04th Jul2017

‘Perception’ Review (PS4)

by Paul Metcalf

perception-header

If you’ve played the Outcast or Amnesia games then you’ll know all too well the experience of running through corridors escaping an unknown entity. Perception is a similar game, but to complicate things it removes your vision, and pushes you into the world of the unknown.

In Perception, you play the role of Cassie, a blind woman who finds herself drawn to an old abandoned estate known as Echo Bluff. A place that haunts that haunts her dreams. Through her keen sense of hearing, she is able to make her way through the house finding clues as to why she is there, all the while being hunted by a ghostly presence determined to get in her way.

I remember first hearing about Perception and being very interested in the concept. Using echolocation (much like Daredevil uses) Cassie is able to “see” her surroundings and anything that makes sound. This means that messages can be easily found and played, acting as a narrative for the game.

What is interesting with Perception is that it takes the idea of being blind to a more information level for the player. We can’t really experience what it is to be blind, but we can feel the hindrance of lack of sight in the game. The fact that Cassie has certain tools like services that offer text-to-speech, and even people who can decipher pictures for her, shows how the world is opened up for her.

This is impressive because the game isn’t just using blindness at a token level, it is really well thought out. While we are helped to see many things, there are some things that are hidden from us because there is just no way for us to see it. Unfortunately, this can’t be said about the main enemy.

Perception-Echo-Bluff

The creature that hunts the player down during the game is really nothing more than an annoyance in the game. It does add some tension through the fact that it limits us from how much sound we can make (or it will come running). It doesn’t take long though to realise that even if the creature can kill us, it doesn’t really stop progression. The fact it is also easy to hide from also renders it a little impotent.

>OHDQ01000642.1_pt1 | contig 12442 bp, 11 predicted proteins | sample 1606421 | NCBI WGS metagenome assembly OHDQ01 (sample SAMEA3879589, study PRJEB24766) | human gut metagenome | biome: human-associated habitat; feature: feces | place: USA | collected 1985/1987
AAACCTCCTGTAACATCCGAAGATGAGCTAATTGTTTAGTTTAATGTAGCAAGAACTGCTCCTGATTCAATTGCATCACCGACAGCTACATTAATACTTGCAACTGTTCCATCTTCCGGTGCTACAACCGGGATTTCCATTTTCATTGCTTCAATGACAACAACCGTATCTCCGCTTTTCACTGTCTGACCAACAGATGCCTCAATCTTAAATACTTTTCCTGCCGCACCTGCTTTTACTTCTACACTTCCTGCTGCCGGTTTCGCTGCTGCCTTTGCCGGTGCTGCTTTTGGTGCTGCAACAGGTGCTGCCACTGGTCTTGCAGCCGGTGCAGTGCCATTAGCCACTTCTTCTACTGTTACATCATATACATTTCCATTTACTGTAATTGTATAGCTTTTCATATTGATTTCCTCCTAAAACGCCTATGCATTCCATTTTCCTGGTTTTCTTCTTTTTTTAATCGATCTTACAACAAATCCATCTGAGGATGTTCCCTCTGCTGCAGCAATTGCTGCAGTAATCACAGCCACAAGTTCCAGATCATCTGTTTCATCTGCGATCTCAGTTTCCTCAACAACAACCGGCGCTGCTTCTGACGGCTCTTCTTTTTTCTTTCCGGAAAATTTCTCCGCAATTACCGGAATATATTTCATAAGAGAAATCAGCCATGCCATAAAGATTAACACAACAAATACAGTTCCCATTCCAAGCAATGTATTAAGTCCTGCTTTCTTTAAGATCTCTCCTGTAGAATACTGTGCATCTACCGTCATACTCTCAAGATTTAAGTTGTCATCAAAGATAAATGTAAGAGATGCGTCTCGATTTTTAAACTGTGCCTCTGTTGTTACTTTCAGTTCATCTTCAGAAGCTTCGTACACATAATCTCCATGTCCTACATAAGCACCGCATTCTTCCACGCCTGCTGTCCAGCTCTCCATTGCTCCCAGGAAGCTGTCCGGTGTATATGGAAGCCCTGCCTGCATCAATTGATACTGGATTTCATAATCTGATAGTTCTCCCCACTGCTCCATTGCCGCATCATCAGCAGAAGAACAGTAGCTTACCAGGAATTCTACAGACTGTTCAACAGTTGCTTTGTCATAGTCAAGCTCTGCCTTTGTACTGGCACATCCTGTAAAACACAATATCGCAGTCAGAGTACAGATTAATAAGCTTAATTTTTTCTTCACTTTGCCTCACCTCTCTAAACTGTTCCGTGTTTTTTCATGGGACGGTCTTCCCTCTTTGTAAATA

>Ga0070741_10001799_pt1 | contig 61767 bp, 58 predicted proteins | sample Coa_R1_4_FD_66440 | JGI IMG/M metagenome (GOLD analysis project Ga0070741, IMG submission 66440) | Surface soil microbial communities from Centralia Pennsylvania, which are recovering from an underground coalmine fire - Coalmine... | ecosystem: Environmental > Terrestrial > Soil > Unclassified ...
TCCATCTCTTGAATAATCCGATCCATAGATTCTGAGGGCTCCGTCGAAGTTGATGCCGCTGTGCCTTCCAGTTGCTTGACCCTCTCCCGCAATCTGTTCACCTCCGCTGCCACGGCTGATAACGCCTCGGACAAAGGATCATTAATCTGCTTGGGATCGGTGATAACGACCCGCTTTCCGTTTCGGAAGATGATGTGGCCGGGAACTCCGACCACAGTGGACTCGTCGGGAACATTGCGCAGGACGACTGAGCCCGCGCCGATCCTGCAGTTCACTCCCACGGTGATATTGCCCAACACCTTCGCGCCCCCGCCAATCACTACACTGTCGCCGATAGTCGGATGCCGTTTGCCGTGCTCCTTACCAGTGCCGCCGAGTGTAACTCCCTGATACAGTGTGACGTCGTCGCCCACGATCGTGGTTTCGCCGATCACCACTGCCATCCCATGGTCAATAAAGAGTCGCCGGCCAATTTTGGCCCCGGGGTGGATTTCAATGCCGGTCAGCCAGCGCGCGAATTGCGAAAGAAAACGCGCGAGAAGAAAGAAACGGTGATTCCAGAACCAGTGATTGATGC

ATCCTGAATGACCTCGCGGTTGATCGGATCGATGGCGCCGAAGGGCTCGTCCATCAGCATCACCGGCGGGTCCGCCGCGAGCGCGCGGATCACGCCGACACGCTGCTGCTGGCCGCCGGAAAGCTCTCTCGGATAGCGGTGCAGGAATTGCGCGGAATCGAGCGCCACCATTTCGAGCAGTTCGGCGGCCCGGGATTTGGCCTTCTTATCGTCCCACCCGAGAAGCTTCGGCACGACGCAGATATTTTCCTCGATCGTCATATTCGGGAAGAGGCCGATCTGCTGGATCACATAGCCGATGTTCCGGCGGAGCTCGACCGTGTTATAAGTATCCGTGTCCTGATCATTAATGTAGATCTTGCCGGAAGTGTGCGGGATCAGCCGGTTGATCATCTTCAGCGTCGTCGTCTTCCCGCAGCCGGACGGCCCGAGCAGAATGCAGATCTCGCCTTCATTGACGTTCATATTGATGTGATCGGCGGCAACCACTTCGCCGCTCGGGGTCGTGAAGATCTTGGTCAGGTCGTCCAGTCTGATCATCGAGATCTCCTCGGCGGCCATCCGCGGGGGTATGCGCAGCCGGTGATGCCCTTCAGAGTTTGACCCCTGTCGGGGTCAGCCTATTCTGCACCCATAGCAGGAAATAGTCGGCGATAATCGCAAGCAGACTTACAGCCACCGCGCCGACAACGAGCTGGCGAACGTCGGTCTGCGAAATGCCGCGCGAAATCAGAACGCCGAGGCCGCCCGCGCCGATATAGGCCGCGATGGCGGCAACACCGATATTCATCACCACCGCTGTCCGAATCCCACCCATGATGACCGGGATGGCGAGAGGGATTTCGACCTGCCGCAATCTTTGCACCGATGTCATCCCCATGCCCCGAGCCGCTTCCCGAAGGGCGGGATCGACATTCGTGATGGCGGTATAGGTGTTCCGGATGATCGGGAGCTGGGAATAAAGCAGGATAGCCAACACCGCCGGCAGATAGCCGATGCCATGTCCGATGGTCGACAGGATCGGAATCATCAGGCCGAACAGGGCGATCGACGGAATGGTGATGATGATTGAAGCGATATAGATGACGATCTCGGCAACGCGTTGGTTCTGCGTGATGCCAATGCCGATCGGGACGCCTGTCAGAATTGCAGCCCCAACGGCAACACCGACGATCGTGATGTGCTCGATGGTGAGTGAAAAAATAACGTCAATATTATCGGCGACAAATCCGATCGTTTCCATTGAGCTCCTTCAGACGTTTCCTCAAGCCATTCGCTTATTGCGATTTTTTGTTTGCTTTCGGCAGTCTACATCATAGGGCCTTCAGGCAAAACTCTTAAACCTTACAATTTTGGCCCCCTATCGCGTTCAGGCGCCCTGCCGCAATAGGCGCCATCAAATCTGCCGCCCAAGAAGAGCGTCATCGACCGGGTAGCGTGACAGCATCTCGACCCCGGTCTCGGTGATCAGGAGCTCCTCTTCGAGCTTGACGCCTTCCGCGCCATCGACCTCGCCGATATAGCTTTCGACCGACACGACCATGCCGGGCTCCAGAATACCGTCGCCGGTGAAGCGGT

I can understand why it is in the game, as there needs to be something to add tension (and maybe a little fear) into the story. What I would say though is that I’d much prefer it to have been used sparingly and much more effectively so I could get on with the important thing, and that is progressing in the game.

In games like this, I like a good story, and thankfully Perception has one. What Cassie finds is a story that is split up into chapters, and each chapter takes part at different time periods. What this does is creates is the history of Echo Bluff itself, and of course provides the reason that Cassie has been drawn to it. This is where the game shines, and I found myself really enjoying it. The idea, and both the origin of Echo Bluff works really well. Though I did guess what the connection with Cassie and the estate was almost straight away.

One thing that really helps to get the player invested in the game is the excellent voice acting. Especially from Angela Morris. This makes the world of Perception an immersive experience that really drags the player along with Cassie and keeps us playing to the very end.

Even with the problems with the main enemy in the game, Perception is an interesting experience with a good story. Through the disabling of the players sense of sight, and good voice acting, and most importantly a well thought out narrative structure, Perception is a game that you may not revisit much, but it will be one that you have fond memories of at least.

**** 4/5

Perception is available PlayStation 4, Xbox One, and PC now.

Review originally posted on PissedOffGeek
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